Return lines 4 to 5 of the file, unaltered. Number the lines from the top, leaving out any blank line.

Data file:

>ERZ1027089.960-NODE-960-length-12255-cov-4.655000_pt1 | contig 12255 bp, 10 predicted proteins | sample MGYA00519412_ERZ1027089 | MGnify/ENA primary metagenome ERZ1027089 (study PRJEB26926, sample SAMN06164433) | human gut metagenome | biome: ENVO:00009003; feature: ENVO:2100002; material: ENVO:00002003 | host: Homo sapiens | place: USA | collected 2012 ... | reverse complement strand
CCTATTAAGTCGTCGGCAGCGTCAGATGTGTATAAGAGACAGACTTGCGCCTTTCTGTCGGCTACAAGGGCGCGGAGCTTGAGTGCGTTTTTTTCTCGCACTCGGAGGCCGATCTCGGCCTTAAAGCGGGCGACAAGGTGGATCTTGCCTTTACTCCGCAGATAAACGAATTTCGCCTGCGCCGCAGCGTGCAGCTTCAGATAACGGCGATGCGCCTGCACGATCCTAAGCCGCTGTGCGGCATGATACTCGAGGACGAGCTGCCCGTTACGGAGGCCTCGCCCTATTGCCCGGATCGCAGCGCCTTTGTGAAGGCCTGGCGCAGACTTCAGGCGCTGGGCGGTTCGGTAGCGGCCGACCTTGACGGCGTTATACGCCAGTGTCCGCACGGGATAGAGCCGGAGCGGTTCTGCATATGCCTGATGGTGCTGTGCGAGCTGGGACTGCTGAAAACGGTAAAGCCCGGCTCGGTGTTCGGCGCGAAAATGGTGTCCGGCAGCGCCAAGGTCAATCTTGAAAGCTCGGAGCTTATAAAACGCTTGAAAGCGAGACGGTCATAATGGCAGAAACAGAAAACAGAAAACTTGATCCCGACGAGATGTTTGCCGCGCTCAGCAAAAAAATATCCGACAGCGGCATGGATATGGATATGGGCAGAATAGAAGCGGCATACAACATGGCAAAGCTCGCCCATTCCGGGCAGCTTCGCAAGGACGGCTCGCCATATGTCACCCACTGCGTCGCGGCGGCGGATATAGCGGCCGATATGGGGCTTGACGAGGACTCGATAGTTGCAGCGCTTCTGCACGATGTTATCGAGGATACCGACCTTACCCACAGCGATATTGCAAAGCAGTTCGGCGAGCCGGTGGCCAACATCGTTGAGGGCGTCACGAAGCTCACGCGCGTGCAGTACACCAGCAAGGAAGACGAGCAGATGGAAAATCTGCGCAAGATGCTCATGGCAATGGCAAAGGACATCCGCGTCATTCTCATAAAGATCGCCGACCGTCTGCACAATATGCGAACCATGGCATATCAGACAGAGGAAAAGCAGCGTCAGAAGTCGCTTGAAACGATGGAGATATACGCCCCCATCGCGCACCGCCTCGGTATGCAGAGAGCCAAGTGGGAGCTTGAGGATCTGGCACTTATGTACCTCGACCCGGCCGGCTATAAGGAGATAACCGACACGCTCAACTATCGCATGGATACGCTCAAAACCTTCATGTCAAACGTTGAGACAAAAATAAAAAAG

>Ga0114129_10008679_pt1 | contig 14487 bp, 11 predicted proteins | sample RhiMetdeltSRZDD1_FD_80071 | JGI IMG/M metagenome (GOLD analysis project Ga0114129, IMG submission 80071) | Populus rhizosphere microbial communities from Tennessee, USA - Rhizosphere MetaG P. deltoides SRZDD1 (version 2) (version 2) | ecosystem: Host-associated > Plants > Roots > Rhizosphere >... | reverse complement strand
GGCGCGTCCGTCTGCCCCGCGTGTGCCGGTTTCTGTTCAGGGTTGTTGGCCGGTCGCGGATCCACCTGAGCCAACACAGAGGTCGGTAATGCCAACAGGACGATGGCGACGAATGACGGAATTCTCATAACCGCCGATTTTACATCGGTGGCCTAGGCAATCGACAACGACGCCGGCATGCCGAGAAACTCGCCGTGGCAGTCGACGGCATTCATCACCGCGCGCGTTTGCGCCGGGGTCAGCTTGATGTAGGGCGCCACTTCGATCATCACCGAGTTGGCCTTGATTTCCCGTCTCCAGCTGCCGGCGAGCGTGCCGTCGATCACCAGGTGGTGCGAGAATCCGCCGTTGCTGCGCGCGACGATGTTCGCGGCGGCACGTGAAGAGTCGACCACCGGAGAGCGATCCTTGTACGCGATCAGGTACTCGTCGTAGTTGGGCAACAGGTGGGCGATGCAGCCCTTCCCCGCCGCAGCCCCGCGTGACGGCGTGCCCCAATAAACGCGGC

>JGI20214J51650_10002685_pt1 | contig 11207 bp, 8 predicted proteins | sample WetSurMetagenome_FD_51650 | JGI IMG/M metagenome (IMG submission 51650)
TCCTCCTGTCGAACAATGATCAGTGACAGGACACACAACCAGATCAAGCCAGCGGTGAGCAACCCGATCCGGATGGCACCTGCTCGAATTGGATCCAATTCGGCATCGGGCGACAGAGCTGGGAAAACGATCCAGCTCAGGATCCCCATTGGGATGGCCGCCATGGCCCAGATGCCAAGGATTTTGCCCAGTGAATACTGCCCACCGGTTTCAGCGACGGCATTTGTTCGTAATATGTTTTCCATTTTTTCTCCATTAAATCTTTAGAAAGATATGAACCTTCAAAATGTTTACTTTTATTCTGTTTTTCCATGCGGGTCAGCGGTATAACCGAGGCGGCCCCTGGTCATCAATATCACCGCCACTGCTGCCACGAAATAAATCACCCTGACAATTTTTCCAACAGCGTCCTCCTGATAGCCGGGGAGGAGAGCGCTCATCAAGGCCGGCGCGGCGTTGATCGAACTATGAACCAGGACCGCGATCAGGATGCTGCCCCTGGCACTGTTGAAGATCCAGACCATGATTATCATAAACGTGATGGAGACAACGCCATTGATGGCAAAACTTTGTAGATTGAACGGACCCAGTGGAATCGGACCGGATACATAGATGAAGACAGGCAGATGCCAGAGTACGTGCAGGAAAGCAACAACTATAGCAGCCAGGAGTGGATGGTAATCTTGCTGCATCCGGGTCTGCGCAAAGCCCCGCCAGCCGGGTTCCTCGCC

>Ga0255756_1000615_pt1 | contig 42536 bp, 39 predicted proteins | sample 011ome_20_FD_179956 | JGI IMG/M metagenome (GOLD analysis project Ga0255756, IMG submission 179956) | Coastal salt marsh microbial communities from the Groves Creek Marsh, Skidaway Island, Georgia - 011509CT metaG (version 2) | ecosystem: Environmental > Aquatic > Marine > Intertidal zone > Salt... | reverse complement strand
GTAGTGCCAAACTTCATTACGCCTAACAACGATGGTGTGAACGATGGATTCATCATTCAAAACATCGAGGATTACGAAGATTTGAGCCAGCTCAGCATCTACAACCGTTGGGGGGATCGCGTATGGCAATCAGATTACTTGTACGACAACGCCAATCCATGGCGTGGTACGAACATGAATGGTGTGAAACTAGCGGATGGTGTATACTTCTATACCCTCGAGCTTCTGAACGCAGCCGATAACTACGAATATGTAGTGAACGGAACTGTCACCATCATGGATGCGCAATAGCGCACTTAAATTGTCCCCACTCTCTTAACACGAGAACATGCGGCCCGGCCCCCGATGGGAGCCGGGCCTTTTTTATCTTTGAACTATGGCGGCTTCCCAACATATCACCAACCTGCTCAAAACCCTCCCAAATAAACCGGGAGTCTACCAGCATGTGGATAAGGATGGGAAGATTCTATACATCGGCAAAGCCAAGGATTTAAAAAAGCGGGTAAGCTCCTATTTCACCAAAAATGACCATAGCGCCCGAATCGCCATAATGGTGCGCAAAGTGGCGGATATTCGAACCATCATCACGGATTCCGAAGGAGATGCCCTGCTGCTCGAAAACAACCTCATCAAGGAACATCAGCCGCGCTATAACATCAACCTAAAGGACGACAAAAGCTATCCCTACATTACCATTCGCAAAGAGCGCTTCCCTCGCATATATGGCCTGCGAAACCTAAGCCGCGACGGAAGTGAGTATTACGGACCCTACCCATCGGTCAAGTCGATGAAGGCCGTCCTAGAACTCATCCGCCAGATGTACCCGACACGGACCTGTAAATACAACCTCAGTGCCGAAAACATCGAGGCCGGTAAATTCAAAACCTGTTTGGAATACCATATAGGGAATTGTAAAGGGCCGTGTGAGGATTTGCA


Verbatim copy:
GGCGCGTCCGTCTGCCCCGCGTGTGCCGGTTTCTGTTCAGGGTTGTTGGCCGGTCGCGGATCCACCTGAGCCAACACAGAGGTCGGTAATGCCAACAGGACGATGGCGACGAATGACGGAATTCTCATAACCGCCGATTTTACATCGGTGGCCTAGGCAATCGACAACGACGCCGGCATGCCGAGAAACTCGCCGTGGCAGTCGACGGCATTCATCACCGCGCGCGTTTGCGCCGGGGTCAGCTTGATGTAGGGCGCCACTTCGATCATCACCGAGTTGGCCTTGATTTCCCGTCTCCAGCTGCCGGCGAGCGTGCCGTCGATCACCAGGTGGTGCGAGAATCCGCCGTTGCTGCGCGCGACGATGTTCGCGGCGGCACGTGAAGAGTCGACCACCGGAGAGCGATCCTTGTACGCGATCAGGTACTCGTCGTAGTTGGGCAACAGGTGGGCGATGCAGCCCTTCCCCGCCGCAGCCCCGCGTGACGGCGTGCCCCAATAAACGCGGC

>JGI20214J51650_10002685_pt1 | contig 11207 bp, 8 predicted proteins | sample WetSurMetagenome_FD_51650 | JGI IMG/M metagenome (IMG submission 51650)